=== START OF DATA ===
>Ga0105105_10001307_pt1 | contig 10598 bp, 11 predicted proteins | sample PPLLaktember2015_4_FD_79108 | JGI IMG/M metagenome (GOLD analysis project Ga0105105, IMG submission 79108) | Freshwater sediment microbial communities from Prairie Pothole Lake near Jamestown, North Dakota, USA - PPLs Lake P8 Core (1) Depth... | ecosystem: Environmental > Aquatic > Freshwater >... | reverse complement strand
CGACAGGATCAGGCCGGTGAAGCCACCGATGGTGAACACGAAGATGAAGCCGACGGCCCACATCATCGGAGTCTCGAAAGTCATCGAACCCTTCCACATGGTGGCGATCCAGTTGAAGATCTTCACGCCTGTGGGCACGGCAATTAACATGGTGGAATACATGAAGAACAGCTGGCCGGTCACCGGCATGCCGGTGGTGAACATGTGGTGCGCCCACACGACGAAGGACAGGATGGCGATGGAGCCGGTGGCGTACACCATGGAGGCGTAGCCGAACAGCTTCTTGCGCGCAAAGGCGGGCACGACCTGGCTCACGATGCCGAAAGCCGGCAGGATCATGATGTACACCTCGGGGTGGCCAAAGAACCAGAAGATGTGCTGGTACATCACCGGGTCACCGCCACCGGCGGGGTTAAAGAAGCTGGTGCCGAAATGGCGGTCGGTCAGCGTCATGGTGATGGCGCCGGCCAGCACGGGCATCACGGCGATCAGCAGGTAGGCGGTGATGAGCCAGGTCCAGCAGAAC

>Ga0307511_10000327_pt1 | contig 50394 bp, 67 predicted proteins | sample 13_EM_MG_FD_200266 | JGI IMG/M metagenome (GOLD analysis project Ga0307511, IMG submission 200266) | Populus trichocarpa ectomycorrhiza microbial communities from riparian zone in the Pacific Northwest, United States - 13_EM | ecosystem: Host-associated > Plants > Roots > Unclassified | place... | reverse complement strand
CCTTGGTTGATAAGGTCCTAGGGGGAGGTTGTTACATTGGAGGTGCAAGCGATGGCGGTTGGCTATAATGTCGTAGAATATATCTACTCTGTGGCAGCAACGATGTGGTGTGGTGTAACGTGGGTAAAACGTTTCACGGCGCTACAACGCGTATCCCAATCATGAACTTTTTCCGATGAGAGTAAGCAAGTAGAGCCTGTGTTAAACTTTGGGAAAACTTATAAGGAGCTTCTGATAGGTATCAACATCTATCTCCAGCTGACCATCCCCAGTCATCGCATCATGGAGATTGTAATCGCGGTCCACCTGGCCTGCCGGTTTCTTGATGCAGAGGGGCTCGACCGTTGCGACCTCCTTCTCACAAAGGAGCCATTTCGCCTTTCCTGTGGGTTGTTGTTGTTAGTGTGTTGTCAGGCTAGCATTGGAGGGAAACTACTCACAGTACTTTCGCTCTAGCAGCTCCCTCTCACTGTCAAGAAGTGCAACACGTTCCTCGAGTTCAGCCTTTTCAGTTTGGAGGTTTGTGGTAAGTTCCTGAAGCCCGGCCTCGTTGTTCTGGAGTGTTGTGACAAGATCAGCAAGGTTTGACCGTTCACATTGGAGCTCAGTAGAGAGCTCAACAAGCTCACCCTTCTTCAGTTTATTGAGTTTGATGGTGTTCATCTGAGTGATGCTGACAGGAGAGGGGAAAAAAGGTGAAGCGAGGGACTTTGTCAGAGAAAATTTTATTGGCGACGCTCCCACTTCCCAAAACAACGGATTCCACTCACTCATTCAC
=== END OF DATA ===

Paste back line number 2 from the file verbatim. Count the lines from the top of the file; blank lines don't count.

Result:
CGACAGGATCAGGCCGGTGAAGCCACCGATGGTGAACACGAAGATGAAGCCGACGGCCCACATCATCGGAGTCTCGAAAGTCATCGAACCCTTCCACATGGTGGCGATCCAGTTGAAGATCTTCACGCCTGTGGGCACGGCAATTAACATGGTGGAATACATGAAGAACAGCTGGCCGGTCACCGGCATGCCGGTGGTGAACATGTGGTGCGCCCACACGACGAAGGACAGGATGGCGATGGAGCCGGTGGCGTACACCATGGAGGCGTAGCCGAACAGCTTCTTGCGCGCAAAGGCGGGCACGACCTGGCTCACGATGCCGAAAGCCGGCAGGATCATGATGTACACCTCGGGGTGGCCAAAGAACCAGAAGATGTGCTGGTACATCACCGGGTCACCGCCACCGGCGGGGTTAAAGAAGCTGGTGCCGAAATGGCGGTCGGTCAGCGTCATGGTGATGGCGCCGGCCAGCACGGGCATCACGGCGATCAGCAGGTAGGCGGTGATGAGCCAGGTCCAGCAGAAC